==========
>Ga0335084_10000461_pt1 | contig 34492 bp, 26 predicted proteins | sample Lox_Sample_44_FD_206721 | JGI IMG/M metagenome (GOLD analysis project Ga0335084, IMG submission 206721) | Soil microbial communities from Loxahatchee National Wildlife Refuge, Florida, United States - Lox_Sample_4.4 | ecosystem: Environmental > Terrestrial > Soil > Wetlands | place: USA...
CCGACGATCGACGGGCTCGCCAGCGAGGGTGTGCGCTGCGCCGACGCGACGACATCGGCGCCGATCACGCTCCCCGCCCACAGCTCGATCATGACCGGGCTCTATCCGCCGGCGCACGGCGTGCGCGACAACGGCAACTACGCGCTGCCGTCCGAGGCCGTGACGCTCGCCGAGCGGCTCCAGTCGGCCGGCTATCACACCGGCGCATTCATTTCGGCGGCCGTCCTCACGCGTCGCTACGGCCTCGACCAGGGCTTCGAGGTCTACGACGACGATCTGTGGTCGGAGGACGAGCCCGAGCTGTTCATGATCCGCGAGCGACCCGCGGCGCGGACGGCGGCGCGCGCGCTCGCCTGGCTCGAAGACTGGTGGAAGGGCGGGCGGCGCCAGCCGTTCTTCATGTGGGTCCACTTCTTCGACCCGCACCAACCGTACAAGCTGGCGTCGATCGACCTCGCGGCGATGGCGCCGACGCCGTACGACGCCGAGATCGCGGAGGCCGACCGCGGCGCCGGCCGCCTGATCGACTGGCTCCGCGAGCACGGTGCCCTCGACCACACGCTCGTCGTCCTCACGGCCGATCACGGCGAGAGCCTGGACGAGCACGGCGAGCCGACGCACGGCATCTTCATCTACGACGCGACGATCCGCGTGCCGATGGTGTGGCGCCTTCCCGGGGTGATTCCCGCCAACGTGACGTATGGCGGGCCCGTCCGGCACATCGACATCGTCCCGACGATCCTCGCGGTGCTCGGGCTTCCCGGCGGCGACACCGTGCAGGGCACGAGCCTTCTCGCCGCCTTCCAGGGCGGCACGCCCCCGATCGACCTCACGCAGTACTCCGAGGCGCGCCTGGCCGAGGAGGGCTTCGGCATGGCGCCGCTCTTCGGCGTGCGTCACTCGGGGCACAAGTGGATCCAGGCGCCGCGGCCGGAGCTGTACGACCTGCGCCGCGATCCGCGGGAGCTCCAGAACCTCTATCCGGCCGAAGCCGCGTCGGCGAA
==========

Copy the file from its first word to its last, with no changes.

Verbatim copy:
>Ga0335084_10000461_pt1 | contig 34492 bp, 26 predicted proteins | sample Lox_Sample_44_FD_206721 | JGI IMG/M metagenome (GOLD analysis project Ga0335084, IMG submission 206721) | Soil microbial communities from Loxahatchee National Wildlife Refuge, Florida, United States - Lox_Sample_4.4 | ecosystem: Environmental > Terrestrial > Soil > Wetlands | place: USA...
CCGACGATCGACGGGCTCGCCAGCGAGGGTGTGCGCTGCGCCGACGCGACGACATCGGCGCCGATCACGCTCCCCGCCCACAGCTCGATCATGACCGGGCTCTATCCGCCGGCGCACGGCGTGCGCGACAACGGCAACTACGCGCTGCCGTCCGAGGCCGTGACGCTCGCCGAGCGGCTCCAGTCGGCCGGCTATCACACCGGCGCATTCATTTCGGCGGCCGTCCTCACGCGTCGCTACGGCCTCGACCAGGGCTTCGAGGTCTACGACGACGATCTGTGGTCGGAGGACGAGCCCGAGCTGTTCATGATCCGCGAGCGACCCGCGGCGCGGACGGCGGCGCGCGCGCTCGCCTGGCTCGAAGACTGGTGGAAGGGCGGGCGGCGCCAGCCGTTCTTCATGTGGGTCCACTTCTTCGACCCGCACCAACCGTACAAGCTGGCGTCGATCGACCTCGCGGCGATGGCGCCGACGCCGTACGACGCCGAGATCGCGGAGGCCGACCGCGGCGCCGGCCGCCTGATCGACTGGCTCCGCGAGCACGGTGCCCTCGACCACACGCTCGTCGTCCTCACGGCCGATCACGGCGAGAGCCTGGACGAGCACGGCGAGCCGACGCACGGCATCTTCATCTACGACGCGACGATCCGCGTGCCGATGGTGTGGCGCCTTCCCGGGGTGATTCCCGCCAACGTGACGTATGGCGGGCCCGTCCGGCACATCGACATCGTCCCGACGATCCTCGCGGTGCTCGGGCTTCCCGGCGGCGACACCGTGCAGGGCACGAGCCTTCTCGCCGCCTTCCAGGGCGGCACGCCCCCGATCGACCTCACGCAGTACTCCGAGGCGCGCCTGGCCGAGGAGGGCTTCGGCATGGCGCCGCTCTTCGGCGTGCGTCACTCGGGGCACAAGTGGATCCAGGCGCCGCGGCCGGAGCTGTACGACCTGCGCCGCGATCCGCGGGAGCTCCAGAACCTCTATCCGGCCGAAGCCGCGTCGGCGAA